Recognizing and treating common liver diseases (Proceedings)
The so-called "reactive hepatopathies" which occur secondary to non-hepatic disease can result in increased serum biochemical hepatic tests and histomorphologic abnormalities. Most of the reactive hepatopathies cause increases in laboratory tests that evaluate hepatocellular integrity (ALT, AST) and tests of hepatic cholestasis (ALP, GGT). In most cases there are little if any changes in tests that evaluate hepatic function (bilirubin, albumin, glucose, and BUN). Most of the animals with secondary liver disease also retain normal serum bile acid concentrations, which again supports a concept that there is generally minimal hepatocellular dysfunction in most of these disease conditions.
This group is characterized by nonspecific hepatocellular degeneration or necrotic changes without evidence of significant chronic progressive inflammation. Again, these changes are usually secondary to manifestations of a primary non-hepatic disease. The reason the liver often undergoes these changes revolves from the fact that the liver is involved in many metabolic and detoxification functions. Endogenous toxins, anoxia, metabolic changes, nutritional changes and endogenous stress related glucocorticoid release are examples of conditions responsible for the majority of these changes. Non-specific mild liver changes routinely also occur following general anesthesia.A good example that helps explain this concept is inflammatory bowel disease in which it is not unusual to observe mild inflammatory changes around portal triads presumed to be the result of abnormal portal uptake of gastrointestinal "toxins". Throughout the liver and closely associated with portal areas are Kupffer cells (fixed macrophages) that function to filter the blood of injurious toxins, inflammatory mediators and bacteria. When this macrophage system is abnormally insulted Kupffer cells release their own inflammatory mediators that in turn insult the hepatocytes.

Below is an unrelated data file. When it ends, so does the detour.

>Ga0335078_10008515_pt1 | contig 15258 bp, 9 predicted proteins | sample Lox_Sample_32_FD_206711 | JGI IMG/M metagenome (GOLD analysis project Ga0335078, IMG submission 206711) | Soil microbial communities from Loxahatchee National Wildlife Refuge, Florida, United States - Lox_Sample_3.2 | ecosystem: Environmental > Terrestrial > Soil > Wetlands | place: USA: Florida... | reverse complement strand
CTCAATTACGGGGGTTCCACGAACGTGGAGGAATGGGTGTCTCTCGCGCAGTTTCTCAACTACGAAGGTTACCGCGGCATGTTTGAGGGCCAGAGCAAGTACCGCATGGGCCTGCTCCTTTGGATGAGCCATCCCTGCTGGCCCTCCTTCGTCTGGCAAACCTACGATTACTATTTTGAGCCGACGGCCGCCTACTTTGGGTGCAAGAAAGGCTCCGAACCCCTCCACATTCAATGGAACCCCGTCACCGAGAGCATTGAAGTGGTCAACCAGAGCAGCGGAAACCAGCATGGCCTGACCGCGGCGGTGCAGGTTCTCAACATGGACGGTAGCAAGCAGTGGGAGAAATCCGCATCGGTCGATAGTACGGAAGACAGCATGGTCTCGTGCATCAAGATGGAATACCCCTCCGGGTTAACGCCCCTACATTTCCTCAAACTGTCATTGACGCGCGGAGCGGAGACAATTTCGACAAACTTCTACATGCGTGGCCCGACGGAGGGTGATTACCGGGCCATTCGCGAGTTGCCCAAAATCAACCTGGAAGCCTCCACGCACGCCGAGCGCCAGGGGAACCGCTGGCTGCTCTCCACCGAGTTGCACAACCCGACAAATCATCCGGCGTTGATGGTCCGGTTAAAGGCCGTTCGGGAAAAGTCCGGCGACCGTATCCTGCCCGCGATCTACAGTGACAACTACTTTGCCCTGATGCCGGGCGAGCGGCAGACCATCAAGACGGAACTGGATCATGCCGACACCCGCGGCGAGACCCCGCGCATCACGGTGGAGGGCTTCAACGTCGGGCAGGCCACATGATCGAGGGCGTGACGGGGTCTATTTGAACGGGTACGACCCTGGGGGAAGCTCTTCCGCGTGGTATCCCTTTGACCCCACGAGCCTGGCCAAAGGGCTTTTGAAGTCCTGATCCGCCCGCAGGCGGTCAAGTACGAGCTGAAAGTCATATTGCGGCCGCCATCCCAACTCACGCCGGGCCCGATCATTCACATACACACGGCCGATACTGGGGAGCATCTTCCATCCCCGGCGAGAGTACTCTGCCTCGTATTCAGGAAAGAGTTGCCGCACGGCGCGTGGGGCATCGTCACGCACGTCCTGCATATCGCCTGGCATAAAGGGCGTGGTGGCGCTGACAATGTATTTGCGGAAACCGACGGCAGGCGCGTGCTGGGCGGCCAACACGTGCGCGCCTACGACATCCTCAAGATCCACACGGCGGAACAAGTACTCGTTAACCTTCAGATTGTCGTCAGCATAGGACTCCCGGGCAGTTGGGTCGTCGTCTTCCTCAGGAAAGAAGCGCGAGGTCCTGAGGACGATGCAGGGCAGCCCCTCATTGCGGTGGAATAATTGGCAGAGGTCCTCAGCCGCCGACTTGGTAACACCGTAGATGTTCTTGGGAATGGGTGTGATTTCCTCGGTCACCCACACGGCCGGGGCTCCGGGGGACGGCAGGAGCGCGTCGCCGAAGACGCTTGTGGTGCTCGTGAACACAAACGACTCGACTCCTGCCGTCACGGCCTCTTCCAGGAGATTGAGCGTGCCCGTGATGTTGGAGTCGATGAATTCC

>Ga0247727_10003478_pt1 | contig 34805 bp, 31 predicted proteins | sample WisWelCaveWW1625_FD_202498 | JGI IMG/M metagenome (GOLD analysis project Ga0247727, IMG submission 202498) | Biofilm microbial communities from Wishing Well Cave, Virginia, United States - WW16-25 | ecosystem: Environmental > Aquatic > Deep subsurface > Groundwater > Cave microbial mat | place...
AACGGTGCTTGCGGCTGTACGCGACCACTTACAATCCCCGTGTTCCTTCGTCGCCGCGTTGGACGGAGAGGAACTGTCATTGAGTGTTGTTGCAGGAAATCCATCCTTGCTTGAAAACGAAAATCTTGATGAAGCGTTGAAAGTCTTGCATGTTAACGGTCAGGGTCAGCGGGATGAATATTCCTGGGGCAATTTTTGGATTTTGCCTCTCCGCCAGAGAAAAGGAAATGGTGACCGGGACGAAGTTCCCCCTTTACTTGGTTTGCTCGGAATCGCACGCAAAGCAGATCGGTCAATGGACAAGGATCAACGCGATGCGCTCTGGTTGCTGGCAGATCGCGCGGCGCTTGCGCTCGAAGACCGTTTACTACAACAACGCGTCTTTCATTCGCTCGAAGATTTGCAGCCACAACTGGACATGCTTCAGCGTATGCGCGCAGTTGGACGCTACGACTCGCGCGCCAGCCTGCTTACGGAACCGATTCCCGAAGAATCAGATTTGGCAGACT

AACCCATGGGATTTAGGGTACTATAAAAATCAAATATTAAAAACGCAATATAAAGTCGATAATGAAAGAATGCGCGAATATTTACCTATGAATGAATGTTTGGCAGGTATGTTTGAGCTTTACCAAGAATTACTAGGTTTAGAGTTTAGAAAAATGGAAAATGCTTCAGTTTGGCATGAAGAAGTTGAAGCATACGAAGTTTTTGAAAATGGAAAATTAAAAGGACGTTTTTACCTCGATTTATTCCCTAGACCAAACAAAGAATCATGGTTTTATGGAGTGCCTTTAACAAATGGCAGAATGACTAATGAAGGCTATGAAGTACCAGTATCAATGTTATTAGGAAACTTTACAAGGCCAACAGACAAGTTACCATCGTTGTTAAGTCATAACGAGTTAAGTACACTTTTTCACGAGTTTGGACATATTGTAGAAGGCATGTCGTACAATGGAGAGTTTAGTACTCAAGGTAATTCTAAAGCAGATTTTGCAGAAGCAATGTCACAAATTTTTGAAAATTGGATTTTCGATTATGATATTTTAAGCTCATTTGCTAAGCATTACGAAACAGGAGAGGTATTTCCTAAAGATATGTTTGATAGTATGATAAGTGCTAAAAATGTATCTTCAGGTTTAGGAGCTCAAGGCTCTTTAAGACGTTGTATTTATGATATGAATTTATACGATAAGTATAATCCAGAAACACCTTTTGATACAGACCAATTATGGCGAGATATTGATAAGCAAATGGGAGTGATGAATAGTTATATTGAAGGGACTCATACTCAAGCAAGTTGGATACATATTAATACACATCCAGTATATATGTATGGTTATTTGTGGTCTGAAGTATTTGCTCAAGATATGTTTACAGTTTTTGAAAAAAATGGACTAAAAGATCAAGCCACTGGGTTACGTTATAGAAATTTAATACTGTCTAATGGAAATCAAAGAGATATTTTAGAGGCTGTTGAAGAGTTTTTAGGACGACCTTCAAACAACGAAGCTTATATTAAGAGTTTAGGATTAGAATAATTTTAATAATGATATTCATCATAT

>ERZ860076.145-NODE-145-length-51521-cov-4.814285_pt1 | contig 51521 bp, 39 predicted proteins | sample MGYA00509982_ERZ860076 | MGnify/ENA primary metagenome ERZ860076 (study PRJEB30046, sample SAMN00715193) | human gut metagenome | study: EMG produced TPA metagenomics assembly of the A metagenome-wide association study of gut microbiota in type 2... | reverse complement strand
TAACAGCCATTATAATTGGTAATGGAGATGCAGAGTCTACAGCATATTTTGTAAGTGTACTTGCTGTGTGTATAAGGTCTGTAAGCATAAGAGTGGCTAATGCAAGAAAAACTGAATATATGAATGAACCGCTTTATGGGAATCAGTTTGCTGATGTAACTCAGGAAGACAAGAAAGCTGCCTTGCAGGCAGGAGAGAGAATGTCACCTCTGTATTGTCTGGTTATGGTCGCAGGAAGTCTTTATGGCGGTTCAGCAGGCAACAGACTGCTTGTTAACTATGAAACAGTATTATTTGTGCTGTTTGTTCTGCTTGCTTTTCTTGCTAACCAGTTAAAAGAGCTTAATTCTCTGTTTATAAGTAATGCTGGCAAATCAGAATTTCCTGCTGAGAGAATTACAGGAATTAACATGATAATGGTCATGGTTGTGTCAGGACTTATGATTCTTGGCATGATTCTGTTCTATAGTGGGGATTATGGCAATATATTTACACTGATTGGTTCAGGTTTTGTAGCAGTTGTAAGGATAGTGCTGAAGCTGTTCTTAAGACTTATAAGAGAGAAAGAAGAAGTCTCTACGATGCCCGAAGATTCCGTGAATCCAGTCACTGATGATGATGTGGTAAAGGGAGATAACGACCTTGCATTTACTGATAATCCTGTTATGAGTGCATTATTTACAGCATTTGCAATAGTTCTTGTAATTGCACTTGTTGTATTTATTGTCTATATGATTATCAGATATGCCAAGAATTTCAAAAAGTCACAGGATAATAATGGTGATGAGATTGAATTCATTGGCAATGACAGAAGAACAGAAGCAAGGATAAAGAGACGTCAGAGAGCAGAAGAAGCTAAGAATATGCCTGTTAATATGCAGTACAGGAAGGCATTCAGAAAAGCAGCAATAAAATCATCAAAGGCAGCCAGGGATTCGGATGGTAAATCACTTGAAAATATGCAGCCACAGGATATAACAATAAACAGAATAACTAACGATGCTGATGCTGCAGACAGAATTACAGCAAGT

Another example could be the sick septic dog having vacuolar change thought to be due to endogenous cortisol release for endogenous stress and hepatic cholestasis from presumed endotoxin or cytokine alteration of bilirubin metabolism.
Histological findings associated with secondary reactive changes include descriptors such as vacuolar degeneration, hydropic degeneration, swollen hepatocytes, lipidosis, intracellular or intrahepatic cholestasis, mild multifocal hepatitis and periportal or variable hepatic necrosis. These changes are devoid of the typical progressive chronic inflammatory cell infiltrates characteristic of chronic hepatitis.
In a review of consecutive liver biopsies at Colorado State University histology grouped as non-specific reactive changes made up the largest category of abnormalities (approximately 25%) In this group we were able to identify an associated disease in many that could explain the likely cause for the hepatic enzyme increases and histological changes observed. Concurrent diseases identified included neoplasia, gastrointestinal, renal, autoimmune, dermatologic, dental, infectious and cardiac disease as a few examples. In some cases an underlying disease is not identified. The ALT values on the average are 1-2 X normal and the ALP values 1-3 X normal. It is interesting to note that in a series of 32 dogs having reactive hepatopathies, 8/8 cases in which serum bile acids were run, all were within the normal reference range again suggesting hepatic function remains intact.
This category appears to be the most common histological change to occur in dogs and is by far the most common cause of elevated liver enzymes. Based on this fact, dogs presented with elevations in ALT and ALP should always have primary non-hepatic disease ruled out first. These changes are usually very reversible and no specific hepatic therapy is required short of treating the primary disease. The liver changes resolve once the primary etiology is successfully treated. Therapy providing good liver support such as antioxidants may be warranted.